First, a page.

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Could they be Constables? Three paintings tested at University of Bradford


Close up photo of an oil painting underneath a microscope being held by a university staff member

Ground-breaking scientific tests aim to help establish if three further paintings by a famous artist have been uncovered.

Pigments of three paintings are being tested and identified at the University of Bradford to find out if they could be by renowned 19th century artist John Constable.

Verification work on three oil paintings – ‘The Coming Storm’, ‘Norwich School – Locking-up with a horse drawn barge’ and ‘Sandpit’ – is being carried out by the university's School of Archaeological and Forensic Sciences to provide scientific evidence that they may be works by Constable. The work on the first of the three paintings has been completed, with a report on ‘Norwich School – Locking-up with a horse drawn barge’, published in 2021.

Staff member holds small oil painting next to scientific equipment

‘Sandpit’ is the latest of the works to be tested by Dr Alex Surtees, Lecturer in Forensic Science at the University of Bradford. The painting is being analysed using the university’s Raman spectroscopy, Fujifilm NewTom CT scanner and 3D microscopy equipment.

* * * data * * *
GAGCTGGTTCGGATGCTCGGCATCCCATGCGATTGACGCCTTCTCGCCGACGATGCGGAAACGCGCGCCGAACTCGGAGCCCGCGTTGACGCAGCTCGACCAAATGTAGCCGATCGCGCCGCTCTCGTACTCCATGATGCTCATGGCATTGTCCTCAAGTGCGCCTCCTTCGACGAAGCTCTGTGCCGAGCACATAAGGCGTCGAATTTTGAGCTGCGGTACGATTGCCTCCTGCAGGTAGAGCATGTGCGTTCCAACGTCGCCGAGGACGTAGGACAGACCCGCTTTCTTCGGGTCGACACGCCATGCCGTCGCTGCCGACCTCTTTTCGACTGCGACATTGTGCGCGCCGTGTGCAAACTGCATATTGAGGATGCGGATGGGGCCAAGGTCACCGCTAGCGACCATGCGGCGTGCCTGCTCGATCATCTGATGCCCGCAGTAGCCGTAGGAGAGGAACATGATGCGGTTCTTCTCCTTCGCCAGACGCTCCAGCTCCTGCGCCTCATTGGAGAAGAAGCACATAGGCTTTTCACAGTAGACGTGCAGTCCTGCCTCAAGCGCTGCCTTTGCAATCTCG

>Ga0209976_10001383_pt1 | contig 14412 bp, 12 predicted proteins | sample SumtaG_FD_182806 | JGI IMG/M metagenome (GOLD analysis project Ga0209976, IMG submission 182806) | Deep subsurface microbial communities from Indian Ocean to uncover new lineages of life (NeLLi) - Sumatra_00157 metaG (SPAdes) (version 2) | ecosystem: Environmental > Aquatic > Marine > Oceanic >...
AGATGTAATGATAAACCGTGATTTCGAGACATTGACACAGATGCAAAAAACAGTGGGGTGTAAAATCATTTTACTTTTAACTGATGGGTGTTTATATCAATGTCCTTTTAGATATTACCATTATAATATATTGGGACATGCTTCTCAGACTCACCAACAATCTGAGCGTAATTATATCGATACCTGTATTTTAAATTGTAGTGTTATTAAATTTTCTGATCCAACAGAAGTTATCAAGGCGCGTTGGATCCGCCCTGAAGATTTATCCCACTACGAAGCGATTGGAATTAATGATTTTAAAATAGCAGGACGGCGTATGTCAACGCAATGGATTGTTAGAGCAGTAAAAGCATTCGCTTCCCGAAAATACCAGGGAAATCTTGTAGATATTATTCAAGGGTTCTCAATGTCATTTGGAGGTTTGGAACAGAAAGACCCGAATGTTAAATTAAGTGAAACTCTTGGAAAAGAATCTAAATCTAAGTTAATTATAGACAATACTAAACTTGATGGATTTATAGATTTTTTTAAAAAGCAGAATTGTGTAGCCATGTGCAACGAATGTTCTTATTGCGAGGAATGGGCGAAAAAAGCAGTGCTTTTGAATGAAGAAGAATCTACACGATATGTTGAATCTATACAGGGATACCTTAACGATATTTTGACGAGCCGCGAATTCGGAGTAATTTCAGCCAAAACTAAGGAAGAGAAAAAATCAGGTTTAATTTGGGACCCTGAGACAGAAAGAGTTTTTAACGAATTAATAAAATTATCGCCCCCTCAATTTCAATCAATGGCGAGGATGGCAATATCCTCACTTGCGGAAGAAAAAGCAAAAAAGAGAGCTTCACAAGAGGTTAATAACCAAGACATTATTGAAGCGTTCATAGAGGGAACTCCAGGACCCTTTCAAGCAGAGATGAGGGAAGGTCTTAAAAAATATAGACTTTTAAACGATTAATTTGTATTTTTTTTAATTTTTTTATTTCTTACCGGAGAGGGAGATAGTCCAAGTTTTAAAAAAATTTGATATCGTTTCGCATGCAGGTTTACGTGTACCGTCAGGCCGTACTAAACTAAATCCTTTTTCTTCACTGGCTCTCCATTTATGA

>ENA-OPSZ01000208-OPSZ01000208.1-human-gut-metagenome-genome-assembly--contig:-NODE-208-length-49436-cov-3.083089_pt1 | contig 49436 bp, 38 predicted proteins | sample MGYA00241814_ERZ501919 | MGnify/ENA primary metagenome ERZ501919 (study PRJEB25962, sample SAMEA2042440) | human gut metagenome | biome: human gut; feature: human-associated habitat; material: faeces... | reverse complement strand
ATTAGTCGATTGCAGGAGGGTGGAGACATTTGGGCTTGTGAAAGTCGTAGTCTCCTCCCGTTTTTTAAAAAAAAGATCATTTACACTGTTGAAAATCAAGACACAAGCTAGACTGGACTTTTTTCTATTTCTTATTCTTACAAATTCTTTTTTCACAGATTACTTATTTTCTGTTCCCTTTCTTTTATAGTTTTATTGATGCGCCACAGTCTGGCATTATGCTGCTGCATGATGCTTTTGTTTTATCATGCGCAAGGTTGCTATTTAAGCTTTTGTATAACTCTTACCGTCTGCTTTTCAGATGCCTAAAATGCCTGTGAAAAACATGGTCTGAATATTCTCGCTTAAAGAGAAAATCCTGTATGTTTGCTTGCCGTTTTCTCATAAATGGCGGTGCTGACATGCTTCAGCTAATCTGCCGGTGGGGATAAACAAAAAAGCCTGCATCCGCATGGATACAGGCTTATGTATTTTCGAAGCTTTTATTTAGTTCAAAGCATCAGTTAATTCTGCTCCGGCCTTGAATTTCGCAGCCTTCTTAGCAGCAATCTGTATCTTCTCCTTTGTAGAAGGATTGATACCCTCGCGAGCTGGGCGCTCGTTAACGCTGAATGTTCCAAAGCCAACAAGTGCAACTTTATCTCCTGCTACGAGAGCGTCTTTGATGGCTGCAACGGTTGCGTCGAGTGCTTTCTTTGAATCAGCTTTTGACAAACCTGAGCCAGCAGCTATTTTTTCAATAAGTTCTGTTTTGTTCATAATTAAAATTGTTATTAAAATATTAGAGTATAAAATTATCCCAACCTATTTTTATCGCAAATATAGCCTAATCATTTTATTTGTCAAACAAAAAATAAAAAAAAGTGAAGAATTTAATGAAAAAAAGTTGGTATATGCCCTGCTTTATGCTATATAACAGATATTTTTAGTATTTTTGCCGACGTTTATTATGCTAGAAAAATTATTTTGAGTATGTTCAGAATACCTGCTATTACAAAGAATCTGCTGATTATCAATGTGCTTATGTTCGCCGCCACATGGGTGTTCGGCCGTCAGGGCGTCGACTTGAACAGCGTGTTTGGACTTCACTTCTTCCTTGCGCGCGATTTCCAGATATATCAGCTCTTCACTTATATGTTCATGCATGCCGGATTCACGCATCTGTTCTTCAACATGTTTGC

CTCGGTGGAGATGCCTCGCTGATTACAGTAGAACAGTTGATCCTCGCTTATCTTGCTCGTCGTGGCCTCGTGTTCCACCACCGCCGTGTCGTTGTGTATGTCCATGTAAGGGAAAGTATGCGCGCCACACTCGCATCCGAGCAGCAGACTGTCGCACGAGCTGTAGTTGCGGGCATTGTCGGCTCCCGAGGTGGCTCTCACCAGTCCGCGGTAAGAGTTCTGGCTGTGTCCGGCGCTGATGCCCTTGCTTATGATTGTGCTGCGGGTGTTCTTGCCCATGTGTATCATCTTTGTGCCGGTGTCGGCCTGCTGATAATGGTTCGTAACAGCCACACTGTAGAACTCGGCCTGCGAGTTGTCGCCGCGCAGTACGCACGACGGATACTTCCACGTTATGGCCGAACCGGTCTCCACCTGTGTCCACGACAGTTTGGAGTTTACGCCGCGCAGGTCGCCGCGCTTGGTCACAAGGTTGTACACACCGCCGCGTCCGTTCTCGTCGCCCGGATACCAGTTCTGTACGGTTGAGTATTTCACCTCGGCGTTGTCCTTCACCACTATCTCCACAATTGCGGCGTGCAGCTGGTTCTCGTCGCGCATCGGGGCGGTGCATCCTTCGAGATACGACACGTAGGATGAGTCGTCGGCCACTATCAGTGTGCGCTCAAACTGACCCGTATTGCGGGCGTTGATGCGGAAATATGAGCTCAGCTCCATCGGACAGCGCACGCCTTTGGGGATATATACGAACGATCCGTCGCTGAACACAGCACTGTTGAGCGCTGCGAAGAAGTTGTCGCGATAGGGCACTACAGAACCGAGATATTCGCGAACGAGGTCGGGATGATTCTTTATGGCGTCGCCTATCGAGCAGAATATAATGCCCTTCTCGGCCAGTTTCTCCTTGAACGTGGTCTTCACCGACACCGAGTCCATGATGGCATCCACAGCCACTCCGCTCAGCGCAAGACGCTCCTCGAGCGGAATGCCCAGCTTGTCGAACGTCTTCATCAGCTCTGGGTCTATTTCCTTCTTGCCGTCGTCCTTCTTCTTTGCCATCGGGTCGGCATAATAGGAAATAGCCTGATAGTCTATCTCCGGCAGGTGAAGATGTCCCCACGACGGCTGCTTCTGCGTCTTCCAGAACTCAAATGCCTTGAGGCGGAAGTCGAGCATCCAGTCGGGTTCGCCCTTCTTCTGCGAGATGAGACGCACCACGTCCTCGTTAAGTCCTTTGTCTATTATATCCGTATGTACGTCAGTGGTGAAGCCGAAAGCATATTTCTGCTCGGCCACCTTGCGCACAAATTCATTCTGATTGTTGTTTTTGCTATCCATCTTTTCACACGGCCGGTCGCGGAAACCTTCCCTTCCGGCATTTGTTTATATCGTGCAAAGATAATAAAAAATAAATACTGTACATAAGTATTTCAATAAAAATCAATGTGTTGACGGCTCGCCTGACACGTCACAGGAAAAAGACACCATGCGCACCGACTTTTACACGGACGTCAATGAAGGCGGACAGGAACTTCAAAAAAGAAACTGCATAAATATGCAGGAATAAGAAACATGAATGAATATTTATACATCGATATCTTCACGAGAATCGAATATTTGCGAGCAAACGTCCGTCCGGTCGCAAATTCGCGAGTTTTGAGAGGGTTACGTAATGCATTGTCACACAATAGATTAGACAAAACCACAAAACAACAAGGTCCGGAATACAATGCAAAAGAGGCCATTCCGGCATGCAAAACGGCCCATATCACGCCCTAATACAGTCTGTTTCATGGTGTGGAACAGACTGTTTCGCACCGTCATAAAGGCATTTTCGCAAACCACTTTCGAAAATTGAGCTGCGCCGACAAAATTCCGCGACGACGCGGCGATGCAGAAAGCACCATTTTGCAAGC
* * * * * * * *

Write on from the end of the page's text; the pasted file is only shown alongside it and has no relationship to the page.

The new tests included X-ray Fluorescence (XRF) utilising equipment funded by the Arts and Humanities Research Council (AHRC) ‘Capability for Collections’ scheme. He is using the equipment to forensically test the pigments of the painting.

A close up photograph of an oli painting which is directly underneath scientific scanning equipment

‘Sandpit’ shows a scene from Henfield, a market town in West Sussex, featuring a rural landscape in the foreground with labourers working among animals, while the painting’s background shows hills and a blue sky.

Constable was best known as a renowned landscape artist, particularly his works of Denham Vale National Landscape, an Area of Outstanding Natural Beauty located on the Essex-Suffolk border, which was near his home. He died aged 60 in 1837.

Dr Surtees carried out preliminary tests on ‘Sandpit’ in summer 2023 with further analysis taking place in March and April this year. He says he has already identified the pigments as being of the correct era, in part due to the techniques used to create the artwork.

He says he cannot categorically prove himself that the paintings are by Constable. But the scientific techniques Dr Surtees is using can provide the identity of the pigments used in the paintings, which gives evidence leading to who its artist may have been.

Once completed, the tests and data findings from ‘Sandpit’ will be given to the painting’s UK-based private owners this summer. Dr Surtees’ findings will be presented by the owner to experts in John Constable’s work from the art world, in a bid to discover if the painting can be verified as a Constable piece. 

A staff member looks at an oil painting undergoing science tests in a darkened room

Dr Surtees said: “We are trying to provide more scientific evidence.

“With ‘Sandpit’, we are setting up the process. We are able to apply more techniques. 

The tests themselves are very quick. It depends on the findings, a couple of weeks doing the tests and then it will take a couple of months analysing the data. The package of data will then be presented to the Constable experts.